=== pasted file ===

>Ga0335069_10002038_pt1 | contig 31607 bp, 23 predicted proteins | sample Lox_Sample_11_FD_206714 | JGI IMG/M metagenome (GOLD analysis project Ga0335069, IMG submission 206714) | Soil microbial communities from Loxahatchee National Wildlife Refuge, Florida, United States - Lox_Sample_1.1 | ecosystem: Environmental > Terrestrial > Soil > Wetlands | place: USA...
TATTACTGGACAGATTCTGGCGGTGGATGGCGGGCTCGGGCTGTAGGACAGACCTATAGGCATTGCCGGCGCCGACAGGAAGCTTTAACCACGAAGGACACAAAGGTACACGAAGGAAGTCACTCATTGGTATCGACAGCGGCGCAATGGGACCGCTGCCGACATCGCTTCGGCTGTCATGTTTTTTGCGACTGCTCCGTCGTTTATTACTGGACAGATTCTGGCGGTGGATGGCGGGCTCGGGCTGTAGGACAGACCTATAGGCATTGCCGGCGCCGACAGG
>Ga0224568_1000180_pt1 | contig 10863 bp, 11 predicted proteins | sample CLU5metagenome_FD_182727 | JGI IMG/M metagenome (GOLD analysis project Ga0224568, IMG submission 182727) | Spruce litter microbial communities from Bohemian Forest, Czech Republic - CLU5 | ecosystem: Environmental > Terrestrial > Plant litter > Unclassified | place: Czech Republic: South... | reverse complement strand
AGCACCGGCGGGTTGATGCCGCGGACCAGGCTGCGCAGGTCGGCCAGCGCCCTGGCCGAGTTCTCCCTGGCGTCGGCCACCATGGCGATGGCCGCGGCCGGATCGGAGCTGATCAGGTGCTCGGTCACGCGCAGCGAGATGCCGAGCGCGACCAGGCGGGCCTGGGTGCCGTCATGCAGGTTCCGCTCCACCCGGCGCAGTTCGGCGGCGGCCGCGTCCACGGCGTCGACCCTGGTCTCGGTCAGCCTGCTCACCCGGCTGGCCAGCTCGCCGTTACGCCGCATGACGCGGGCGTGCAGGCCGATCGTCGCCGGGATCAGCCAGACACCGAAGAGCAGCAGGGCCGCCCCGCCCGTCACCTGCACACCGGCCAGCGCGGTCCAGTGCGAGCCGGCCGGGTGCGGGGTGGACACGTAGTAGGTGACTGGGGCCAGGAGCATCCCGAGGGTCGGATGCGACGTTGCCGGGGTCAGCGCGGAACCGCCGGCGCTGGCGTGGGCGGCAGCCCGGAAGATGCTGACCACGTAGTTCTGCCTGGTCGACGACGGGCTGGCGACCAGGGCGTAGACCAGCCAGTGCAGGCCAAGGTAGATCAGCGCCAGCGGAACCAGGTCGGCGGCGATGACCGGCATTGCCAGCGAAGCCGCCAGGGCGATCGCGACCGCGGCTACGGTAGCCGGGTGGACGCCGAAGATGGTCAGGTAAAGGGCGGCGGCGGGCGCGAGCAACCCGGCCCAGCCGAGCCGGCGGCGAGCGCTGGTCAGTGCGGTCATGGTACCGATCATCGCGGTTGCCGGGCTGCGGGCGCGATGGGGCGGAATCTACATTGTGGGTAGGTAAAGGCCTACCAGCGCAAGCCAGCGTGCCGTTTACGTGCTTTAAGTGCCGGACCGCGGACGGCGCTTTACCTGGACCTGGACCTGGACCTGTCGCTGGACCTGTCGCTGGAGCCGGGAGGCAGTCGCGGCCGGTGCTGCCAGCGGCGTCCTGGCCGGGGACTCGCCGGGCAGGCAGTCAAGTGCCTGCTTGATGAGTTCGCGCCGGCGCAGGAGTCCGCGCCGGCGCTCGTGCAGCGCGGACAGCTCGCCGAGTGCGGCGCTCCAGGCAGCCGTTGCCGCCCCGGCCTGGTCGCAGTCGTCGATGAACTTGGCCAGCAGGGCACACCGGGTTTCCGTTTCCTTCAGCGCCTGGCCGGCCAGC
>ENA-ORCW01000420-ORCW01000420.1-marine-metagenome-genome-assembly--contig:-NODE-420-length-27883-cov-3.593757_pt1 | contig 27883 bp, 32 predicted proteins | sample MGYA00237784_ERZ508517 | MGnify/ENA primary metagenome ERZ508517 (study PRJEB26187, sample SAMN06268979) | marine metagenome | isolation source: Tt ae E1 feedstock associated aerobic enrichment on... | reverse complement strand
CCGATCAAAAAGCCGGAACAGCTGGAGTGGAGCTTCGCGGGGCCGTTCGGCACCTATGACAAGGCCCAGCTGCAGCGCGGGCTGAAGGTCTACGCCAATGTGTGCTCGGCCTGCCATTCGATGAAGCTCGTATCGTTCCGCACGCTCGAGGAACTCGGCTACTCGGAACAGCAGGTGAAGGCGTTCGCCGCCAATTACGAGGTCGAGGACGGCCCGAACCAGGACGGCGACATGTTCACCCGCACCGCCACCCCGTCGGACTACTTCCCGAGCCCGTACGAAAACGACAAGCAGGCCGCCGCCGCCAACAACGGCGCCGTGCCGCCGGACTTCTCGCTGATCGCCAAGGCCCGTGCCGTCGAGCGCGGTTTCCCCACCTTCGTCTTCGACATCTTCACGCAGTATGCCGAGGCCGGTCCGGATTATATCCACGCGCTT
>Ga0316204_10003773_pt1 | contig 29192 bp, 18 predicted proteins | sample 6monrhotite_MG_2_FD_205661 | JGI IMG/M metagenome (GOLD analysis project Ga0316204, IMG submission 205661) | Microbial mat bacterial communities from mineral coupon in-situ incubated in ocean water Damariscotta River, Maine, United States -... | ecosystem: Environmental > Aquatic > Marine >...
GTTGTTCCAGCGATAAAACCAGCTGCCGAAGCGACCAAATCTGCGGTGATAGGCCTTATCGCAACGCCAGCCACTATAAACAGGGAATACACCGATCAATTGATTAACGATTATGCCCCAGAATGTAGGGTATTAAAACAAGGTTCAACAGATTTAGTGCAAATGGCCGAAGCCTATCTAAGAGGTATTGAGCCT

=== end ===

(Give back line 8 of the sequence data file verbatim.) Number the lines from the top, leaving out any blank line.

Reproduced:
GTTGTTCCAGCGATAAAACCAGCTGCCGAAGCGACCAAATCTGCGGTGATAGGCCTTATCGCAACGCCAGCCACTATAAACAGGGAATACACCGATCAATTGATTAACGATTATGCCCCAGAATGTAGGGTATTAAAACAAGGTTCAACAGATTTAGTGCAAATGGCCGAAGCCTATCTAAGAGGTATTGAGCCT